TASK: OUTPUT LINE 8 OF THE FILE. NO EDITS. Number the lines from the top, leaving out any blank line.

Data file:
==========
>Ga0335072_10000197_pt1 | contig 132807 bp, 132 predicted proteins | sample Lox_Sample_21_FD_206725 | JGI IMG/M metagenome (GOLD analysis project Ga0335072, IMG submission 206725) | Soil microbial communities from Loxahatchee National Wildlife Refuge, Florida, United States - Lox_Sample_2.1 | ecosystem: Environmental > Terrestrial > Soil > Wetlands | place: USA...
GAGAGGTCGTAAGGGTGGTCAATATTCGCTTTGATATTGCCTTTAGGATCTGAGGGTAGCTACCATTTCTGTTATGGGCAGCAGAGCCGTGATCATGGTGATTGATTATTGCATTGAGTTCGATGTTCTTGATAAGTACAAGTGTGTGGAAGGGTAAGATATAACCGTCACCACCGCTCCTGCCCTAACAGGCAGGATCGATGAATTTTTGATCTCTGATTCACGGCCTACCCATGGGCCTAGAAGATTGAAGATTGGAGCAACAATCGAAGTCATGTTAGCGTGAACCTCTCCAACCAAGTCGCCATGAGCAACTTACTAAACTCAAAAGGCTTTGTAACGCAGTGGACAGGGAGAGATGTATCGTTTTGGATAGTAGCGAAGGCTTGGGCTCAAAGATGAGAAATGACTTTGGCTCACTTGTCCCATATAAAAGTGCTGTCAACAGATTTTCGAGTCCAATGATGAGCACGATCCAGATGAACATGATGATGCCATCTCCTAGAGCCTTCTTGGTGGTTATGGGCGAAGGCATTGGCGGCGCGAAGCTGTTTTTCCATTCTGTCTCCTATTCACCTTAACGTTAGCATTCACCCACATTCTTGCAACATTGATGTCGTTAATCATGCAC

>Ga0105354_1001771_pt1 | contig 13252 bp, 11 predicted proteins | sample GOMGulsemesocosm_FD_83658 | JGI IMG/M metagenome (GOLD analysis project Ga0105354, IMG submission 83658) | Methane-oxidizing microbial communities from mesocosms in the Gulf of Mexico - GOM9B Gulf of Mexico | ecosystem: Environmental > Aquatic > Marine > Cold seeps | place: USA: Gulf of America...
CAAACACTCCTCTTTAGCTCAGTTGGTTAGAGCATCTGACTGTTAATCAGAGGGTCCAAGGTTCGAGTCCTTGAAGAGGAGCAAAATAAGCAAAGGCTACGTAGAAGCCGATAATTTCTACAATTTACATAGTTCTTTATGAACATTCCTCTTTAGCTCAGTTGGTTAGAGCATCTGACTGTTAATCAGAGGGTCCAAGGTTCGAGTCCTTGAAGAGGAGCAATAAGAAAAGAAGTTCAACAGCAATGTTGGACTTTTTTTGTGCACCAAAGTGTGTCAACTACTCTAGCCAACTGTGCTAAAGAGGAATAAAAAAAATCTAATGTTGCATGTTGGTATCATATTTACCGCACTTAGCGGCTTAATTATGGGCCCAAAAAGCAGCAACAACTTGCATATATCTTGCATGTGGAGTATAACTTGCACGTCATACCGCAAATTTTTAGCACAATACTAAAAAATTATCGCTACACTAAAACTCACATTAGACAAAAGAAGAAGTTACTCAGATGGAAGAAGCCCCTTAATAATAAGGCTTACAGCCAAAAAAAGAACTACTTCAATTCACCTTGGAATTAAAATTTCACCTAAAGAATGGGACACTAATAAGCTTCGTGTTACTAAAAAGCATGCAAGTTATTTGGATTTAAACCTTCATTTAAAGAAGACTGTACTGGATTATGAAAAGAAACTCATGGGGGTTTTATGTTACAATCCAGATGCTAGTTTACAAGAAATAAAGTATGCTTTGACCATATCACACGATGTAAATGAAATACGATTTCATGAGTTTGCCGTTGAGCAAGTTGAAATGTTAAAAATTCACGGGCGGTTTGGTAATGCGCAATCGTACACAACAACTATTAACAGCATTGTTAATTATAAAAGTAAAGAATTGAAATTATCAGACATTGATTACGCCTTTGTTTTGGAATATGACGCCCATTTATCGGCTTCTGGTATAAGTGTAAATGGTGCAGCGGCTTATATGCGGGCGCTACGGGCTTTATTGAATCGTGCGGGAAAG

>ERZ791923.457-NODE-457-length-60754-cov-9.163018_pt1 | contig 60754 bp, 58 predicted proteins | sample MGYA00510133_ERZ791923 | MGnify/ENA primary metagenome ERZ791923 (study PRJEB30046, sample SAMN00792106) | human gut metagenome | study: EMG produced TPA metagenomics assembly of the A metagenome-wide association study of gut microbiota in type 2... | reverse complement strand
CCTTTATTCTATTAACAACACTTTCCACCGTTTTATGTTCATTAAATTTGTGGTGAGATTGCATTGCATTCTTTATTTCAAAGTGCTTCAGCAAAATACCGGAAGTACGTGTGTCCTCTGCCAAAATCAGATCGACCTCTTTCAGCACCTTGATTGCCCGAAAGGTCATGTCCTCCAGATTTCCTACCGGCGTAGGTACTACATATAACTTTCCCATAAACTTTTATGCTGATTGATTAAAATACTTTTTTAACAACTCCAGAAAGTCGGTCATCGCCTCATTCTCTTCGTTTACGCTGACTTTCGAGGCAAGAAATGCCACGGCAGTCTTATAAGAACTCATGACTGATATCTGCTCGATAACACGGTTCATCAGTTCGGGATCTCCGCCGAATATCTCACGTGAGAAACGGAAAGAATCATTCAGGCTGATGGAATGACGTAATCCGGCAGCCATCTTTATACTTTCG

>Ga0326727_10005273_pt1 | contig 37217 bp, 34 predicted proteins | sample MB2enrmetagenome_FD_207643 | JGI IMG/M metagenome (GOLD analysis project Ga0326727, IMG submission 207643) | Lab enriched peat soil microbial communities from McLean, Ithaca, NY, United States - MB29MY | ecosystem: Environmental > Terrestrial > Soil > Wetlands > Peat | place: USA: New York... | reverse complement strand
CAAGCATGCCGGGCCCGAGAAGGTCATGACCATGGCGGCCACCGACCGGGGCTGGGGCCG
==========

CAAGCATGCCGGGCCCGAGAAGGTCATGACCATGGCGGCCACCGACCGGGGCTGGGGCCG